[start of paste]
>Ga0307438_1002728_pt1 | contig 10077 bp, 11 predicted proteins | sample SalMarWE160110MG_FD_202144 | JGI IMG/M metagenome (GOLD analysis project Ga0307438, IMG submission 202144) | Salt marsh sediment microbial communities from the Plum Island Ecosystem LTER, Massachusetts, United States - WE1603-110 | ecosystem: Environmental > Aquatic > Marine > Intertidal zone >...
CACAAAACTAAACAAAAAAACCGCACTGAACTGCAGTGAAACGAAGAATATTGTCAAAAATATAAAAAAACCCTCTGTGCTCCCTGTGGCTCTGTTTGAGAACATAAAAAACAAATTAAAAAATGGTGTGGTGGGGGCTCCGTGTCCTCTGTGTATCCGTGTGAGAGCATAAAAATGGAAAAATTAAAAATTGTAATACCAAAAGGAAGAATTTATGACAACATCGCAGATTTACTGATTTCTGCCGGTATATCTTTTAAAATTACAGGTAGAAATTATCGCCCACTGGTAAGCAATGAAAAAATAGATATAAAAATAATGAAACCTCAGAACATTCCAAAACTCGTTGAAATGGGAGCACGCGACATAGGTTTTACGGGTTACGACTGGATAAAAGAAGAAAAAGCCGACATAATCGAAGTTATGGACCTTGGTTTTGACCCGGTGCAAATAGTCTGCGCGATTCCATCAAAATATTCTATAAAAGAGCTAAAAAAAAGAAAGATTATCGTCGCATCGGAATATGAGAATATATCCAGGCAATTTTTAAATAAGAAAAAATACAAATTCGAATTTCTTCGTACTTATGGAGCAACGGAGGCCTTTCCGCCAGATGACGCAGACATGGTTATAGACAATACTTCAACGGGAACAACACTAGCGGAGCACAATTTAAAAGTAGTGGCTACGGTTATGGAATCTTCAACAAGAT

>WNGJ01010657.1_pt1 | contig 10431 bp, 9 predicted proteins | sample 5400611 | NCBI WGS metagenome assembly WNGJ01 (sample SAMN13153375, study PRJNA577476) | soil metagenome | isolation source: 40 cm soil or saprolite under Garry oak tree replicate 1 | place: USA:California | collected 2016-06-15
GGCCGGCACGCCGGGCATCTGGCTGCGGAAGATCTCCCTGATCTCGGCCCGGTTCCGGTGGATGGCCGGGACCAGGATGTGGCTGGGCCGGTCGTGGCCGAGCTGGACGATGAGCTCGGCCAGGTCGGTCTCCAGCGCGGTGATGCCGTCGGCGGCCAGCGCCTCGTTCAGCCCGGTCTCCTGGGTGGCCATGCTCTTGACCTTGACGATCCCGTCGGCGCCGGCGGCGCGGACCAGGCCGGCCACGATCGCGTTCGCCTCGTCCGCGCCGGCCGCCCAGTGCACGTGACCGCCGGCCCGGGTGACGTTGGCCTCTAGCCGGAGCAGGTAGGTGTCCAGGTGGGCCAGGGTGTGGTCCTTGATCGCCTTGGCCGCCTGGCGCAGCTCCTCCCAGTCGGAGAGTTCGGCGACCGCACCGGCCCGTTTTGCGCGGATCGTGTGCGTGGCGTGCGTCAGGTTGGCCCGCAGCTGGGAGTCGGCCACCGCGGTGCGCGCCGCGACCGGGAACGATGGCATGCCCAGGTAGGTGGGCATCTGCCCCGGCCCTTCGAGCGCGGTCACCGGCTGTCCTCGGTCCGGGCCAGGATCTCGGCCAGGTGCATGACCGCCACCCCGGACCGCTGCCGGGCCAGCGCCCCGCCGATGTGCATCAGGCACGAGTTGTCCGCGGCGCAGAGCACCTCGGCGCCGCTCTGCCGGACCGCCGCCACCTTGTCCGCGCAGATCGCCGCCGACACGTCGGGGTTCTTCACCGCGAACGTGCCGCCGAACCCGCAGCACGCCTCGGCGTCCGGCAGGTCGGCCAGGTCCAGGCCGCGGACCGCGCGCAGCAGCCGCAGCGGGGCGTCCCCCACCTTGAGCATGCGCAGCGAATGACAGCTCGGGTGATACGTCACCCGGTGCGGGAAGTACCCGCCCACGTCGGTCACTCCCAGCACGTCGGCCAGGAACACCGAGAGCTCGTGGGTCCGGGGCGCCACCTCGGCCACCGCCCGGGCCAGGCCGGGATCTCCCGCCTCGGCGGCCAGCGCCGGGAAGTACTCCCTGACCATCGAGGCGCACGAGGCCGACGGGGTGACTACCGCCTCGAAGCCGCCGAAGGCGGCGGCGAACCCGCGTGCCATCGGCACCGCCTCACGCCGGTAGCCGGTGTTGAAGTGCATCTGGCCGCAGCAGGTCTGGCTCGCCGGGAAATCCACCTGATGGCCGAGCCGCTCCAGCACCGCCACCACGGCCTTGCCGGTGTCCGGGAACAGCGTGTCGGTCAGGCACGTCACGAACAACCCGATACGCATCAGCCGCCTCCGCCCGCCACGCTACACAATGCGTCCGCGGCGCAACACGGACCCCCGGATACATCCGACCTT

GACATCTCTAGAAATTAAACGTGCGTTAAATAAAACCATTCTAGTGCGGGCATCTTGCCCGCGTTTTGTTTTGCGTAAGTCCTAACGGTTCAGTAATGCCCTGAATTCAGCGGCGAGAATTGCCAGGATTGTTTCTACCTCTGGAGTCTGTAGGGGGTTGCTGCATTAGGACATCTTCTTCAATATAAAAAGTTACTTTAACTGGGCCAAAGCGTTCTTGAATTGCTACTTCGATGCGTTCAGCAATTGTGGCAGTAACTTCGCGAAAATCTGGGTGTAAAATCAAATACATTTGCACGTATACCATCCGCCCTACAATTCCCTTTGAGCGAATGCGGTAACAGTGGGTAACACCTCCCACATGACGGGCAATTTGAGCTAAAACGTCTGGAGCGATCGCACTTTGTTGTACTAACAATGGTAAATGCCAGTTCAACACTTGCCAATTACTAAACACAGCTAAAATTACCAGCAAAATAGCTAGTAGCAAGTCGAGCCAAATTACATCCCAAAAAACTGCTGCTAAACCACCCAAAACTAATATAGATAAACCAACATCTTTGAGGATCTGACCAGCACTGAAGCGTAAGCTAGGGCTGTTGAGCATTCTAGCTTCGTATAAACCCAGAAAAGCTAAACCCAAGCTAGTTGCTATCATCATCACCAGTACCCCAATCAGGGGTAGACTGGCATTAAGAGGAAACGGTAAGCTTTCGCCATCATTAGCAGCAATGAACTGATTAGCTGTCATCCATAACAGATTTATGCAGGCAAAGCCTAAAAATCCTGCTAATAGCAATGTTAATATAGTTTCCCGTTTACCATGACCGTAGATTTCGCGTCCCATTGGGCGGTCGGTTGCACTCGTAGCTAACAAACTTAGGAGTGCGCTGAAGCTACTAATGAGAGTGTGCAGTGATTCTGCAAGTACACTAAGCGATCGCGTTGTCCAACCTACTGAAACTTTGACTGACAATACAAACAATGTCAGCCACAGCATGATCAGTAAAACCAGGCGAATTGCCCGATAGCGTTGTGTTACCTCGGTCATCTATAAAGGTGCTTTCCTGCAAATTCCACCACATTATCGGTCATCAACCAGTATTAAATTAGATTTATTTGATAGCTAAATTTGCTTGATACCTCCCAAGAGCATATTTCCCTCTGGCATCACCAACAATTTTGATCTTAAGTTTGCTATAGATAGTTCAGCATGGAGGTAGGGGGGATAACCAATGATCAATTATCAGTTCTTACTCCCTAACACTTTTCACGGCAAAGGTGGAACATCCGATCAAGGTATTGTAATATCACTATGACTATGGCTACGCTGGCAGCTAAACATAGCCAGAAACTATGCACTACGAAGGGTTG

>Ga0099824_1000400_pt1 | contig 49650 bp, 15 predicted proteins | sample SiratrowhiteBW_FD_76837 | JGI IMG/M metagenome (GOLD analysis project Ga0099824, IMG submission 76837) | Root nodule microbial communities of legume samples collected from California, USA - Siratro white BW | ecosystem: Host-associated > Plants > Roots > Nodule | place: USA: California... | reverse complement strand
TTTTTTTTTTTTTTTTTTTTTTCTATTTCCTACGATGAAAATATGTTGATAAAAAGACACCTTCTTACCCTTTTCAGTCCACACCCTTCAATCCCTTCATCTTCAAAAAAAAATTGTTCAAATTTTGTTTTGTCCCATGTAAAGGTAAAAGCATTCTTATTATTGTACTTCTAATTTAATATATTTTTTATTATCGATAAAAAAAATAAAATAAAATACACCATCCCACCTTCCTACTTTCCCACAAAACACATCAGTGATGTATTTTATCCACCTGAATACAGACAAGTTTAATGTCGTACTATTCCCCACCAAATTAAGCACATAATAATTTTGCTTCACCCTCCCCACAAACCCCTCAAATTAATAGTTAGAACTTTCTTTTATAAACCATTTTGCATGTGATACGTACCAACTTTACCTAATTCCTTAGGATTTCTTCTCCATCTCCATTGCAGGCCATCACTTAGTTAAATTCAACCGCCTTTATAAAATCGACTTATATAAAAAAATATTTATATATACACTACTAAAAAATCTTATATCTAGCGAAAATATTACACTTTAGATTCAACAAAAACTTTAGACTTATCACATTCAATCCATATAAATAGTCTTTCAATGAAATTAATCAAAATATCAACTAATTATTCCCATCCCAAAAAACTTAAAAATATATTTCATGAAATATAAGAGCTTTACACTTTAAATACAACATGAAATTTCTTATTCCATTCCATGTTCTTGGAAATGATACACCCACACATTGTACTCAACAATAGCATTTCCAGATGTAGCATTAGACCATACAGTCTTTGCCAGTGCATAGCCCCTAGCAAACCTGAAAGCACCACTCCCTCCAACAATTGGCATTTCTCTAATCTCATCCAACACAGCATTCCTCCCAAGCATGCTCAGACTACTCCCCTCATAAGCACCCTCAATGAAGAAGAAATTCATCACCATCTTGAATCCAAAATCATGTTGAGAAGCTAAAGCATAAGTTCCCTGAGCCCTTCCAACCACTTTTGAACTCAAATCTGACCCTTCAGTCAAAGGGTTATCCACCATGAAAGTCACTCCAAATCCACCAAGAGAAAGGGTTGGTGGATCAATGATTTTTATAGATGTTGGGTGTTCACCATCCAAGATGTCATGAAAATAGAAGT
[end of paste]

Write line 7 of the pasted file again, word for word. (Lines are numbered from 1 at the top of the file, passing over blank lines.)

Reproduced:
TTTTTTTTTTTTTTTTTTTTTTCTATTTCCTACGATGAAAATATGTTGATAAAAAGACACCTTCTTACCCTTTTCAGTCCACACCCTTCAATCCCTTCATCTTCAAAAAAAAATTGTTCAAATTTTGTTTTGTCCCATGTAAAGGTAAAAGCATTCTTATTATTGTACTTCTAATTTAATATATTTTTTATTATCGATAAAAAAAATAAAATAAAATACACCATCCCACCTTCCTACTTTCCCACAAAACACATCAGTGATGTATTTTATCCACCTGAATACAGACAAGTTTAATGTCGTACTATTCCCCACCAAATTAAGCACATAATAATTTTGCTTCACCCTCCCCACAAACCCCTCAAATTAATAGTTAGAACTTTCTTTTATAAACCATTTTGCATGTGATACGTACCAACTTTACCTAATTCCTTAGGATTTCTTCTCCATCTCCATTGCAGGCCATCACTTAGTTAAATTCAACCGCCTTTATAAAATCGACTTATATAAAAAAATATTTATATATACACTACTAAAAAATCTTATATCTAGCGAAAATATTACACTTTAGATTCAACAAAAACTTTAGACTTATCACATTCAATCCATATAAATAGTCTTTCAATGAAATTAATCAAAATATCAACTAATTATTCCCATCCCAAAAAACTTAAAAATATATTTCATGAAATATAAGAGCTTTACACTTTAAATACAACATGAAATTTCTTATTCCATTCCATGTTCTTGGAAATGATACACCCACACATTGTACTCAACAATAGCATTTCCAGATGTAGCATTAGACCATACAGTCTTTGCCAGTGCATAGCCCCTAGCAAACCTGAAAGCACCACTCCCTCCAACAATTGGCATTTCTCTAATCTCATCCAACACAGCATTCCTCCCAAGCATGCTCAGACTACTCCCCTCATAAGCACCCTCAATGAAGAAGAAATTCATCACCATCTTGAATCCAAAATCATGTTGAGAAGCTAAAGCATAAGTTCCCTGAGCCCTTCCAACCACTTTTGAACTCAAATCTGACCCTTCAGTCAAAGGGTTATCCACCATGAAAGTCACTCCAAATCCACCAAGAGAAAGGGTTGGTGGATCAATGATTTTTATAGATGTTGGGTGTTCACCATCCAAGATGTCATGAAAATAGAAGT